Ketoacidosis: See diabetic ketoacidosis (DKA).
Ketone bodies: Often simply called ketones, one of the products of fat burning in the body. When there is not enough insulin to use blood sugars, your body breaks down its own fat and protein for energy instead of glucose. When fat is used, ketone bodies, an acid, appear in your urine and blood. A large amount of ketones in your system can lead to a serious condition where acids build up in the body called ketoacidosis. Ketones can be detected and monitored in your urine at home using products such as Ketostix, Chemstrips, and Acetest. When your blood sugar is consistently greater than 250 mg/dl, if you are ill or if you are pregnant and have diabetes, ketones should be checked regularly.
Kidney disease (nephropathy): In a person with diabetes, nephropathy is any one of several conditions caused by changes in the very small blood vessels in the kidneys. These changes cause scarring of the kidneys which can eventually lead to kidney failure. People who have had diabetes for a long time may develop nephropathy. An early sign of nephropathy is when proteins can be detected in the urine.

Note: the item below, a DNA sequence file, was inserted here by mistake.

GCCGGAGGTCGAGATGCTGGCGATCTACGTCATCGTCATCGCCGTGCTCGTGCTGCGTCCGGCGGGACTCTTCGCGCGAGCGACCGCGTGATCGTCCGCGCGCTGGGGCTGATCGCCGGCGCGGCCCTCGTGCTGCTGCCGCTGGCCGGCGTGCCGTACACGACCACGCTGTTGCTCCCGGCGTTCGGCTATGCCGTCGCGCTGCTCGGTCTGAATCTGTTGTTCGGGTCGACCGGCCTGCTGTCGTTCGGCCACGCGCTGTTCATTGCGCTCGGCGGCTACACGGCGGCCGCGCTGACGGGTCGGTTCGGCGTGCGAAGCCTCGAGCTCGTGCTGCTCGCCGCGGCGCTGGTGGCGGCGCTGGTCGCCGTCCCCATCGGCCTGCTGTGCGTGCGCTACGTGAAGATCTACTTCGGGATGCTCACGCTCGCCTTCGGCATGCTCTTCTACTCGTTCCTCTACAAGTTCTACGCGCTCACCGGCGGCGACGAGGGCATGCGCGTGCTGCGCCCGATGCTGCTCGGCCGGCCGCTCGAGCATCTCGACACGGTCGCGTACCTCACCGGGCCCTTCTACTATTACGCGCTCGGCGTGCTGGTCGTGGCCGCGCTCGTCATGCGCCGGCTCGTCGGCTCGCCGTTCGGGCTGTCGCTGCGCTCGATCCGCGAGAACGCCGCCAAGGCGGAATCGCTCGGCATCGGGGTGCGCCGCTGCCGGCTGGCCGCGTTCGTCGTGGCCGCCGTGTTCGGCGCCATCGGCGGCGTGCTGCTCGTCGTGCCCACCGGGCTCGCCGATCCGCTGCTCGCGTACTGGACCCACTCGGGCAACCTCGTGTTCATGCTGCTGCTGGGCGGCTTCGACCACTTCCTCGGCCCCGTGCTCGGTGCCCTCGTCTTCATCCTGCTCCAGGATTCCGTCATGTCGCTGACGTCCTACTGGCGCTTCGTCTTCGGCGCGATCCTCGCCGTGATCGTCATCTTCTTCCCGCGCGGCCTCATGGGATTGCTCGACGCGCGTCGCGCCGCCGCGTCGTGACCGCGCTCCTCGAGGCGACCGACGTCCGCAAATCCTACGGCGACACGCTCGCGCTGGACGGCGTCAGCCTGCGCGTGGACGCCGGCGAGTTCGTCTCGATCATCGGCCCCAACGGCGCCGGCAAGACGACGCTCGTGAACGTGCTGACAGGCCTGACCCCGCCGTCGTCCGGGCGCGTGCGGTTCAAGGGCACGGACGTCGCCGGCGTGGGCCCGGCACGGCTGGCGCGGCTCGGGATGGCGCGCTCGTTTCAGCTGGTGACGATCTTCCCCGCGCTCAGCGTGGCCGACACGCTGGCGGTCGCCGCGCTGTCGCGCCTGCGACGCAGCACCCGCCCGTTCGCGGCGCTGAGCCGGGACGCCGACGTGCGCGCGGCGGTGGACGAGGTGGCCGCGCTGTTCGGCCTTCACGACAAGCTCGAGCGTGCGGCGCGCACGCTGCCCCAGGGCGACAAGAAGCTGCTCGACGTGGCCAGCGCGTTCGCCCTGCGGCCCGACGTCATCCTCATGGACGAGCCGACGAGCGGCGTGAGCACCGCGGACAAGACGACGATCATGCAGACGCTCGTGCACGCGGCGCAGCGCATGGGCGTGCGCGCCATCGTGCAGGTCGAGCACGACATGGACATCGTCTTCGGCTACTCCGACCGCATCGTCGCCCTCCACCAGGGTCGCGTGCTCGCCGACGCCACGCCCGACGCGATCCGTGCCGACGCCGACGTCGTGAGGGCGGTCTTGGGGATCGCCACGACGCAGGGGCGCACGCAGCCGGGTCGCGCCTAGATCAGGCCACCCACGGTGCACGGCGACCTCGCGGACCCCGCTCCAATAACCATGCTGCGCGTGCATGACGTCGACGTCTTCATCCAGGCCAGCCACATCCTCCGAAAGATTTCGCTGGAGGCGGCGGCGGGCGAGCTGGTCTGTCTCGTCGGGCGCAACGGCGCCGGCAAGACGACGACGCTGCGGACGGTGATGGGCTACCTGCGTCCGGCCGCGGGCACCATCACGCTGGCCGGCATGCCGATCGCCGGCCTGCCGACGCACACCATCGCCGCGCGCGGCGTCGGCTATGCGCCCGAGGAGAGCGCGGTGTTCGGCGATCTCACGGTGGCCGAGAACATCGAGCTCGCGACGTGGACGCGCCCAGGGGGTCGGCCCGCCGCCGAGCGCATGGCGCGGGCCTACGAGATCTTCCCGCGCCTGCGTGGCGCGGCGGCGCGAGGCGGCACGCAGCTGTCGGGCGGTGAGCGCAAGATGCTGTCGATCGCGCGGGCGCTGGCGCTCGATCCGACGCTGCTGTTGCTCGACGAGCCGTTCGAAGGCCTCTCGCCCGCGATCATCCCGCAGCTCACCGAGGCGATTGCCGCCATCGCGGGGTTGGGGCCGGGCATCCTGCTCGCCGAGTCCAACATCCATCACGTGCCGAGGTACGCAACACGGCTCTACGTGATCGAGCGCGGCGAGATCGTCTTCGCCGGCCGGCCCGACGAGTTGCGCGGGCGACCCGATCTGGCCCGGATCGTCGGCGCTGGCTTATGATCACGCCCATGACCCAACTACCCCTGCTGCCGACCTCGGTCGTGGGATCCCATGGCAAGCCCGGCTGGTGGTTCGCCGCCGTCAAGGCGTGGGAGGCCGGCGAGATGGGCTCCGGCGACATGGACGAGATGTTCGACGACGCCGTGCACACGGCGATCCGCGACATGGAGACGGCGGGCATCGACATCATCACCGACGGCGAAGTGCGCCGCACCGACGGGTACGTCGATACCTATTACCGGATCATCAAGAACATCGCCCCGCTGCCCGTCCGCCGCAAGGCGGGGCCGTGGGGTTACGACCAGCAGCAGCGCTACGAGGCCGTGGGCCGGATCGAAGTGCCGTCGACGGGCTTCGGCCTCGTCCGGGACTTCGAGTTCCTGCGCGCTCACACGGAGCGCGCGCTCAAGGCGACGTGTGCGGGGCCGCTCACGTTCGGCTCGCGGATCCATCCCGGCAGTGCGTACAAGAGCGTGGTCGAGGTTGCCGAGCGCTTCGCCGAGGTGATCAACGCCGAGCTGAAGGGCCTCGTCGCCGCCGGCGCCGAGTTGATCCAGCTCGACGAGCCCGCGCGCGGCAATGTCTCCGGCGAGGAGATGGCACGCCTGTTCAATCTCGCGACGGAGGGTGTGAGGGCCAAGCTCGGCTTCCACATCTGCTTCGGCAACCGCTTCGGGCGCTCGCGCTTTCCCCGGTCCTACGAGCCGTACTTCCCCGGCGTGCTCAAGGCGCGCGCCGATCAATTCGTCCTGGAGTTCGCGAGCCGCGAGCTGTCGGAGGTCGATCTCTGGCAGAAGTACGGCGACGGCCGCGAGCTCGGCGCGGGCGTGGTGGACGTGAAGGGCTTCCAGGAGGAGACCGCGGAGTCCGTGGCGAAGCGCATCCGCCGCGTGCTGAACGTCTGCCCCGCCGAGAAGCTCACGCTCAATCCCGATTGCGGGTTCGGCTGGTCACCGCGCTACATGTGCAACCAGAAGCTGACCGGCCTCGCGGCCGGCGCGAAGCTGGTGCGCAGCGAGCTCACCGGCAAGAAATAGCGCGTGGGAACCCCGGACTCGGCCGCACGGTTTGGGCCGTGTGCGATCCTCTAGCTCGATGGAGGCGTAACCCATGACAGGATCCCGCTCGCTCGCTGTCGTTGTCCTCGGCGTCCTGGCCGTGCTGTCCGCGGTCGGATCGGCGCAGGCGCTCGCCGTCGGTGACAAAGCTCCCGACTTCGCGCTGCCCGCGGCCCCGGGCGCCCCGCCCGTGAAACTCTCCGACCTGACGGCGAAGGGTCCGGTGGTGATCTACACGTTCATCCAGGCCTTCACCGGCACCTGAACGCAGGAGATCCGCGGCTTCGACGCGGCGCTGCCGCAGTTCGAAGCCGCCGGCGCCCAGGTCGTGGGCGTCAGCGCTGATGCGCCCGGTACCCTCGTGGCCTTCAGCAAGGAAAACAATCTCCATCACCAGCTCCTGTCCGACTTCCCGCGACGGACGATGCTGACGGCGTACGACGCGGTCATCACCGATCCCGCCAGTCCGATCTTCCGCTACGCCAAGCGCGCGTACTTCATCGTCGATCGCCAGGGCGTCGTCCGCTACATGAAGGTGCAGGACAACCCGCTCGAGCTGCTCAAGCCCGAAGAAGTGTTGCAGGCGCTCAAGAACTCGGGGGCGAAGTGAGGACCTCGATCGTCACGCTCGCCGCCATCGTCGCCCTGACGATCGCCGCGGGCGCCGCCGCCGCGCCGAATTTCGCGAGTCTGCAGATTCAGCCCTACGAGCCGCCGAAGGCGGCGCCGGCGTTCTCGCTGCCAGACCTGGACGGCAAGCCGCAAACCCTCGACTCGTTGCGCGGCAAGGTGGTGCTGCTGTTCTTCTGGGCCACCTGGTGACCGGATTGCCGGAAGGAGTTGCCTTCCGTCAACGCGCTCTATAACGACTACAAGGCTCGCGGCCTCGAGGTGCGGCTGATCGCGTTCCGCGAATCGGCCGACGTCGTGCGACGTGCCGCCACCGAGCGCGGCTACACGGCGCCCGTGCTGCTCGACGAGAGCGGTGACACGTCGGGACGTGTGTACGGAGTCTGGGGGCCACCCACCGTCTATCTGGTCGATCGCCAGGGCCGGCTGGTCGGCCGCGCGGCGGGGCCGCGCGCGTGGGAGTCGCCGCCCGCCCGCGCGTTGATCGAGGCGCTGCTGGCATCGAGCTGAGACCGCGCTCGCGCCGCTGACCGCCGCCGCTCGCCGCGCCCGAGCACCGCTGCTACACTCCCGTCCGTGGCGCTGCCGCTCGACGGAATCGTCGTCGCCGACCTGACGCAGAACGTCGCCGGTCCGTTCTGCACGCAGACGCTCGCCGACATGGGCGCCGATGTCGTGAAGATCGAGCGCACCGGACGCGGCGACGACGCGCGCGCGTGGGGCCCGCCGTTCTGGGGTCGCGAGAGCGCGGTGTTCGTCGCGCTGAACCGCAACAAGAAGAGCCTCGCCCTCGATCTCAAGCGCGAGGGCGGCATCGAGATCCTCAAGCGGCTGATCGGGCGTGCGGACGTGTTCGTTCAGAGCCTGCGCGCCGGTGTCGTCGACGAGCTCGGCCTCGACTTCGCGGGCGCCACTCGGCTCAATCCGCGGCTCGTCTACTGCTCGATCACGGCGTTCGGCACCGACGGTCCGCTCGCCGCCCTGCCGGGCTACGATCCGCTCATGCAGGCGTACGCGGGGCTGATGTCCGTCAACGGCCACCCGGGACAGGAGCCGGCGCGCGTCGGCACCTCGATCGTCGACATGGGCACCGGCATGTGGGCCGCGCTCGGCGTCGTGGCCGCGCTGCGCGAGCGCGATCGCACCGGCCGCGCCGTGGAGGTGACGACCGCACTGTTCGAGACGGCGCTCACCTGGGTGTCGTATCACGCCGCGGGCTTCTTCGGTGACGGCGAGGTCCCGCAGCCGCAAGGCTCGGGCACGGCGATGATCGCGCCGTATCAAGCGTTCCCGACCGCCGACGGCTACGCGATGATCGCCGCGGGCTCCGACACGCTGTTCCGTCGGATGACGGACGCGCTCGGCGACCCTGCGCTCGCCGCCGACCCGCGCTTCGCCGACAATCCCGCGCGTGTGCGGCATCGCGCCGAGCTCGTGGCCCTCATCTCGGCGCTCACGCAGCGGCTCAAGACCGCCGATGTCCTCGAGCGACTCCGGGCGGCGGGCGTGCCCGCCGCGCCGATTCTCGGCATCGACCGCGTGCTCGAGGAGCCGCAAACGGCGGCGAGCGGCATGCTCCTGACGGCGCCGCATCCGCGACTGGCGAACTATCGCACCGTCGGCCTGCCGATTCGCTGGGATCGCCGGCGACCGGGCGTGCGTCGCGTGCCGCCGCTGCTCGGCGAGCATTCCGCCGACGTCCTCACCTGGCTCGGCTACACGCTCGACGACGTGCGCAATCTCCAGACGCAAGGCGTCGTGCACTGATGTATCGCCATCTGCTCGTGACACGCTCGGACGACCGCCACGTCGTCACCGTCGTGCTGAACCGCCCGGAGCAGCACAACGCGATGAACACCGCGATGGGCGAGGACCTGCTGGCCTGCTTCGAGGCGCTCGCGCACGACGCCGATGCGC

Kidney threshold: See renal threshold.
The meta-analysis included data from eight observational cohort studies and 11 randomized controlled trials that involved diabetes and measuring vitamin D. The investigators, who were from Tufts Medical Center and Carney Hospital in Massachusetts, found that overall, individuals who consumed more than 500 International Units (IUs) per day of vitamin D had a 13 percent reduced risk of type 2 diabetes when compared with those who consumed less than 200 IU per day.
A new study has found that women who stay seated for long periods of time every day are more prone to developing type 2 diabetes, but that a similar link wasn’t found in men.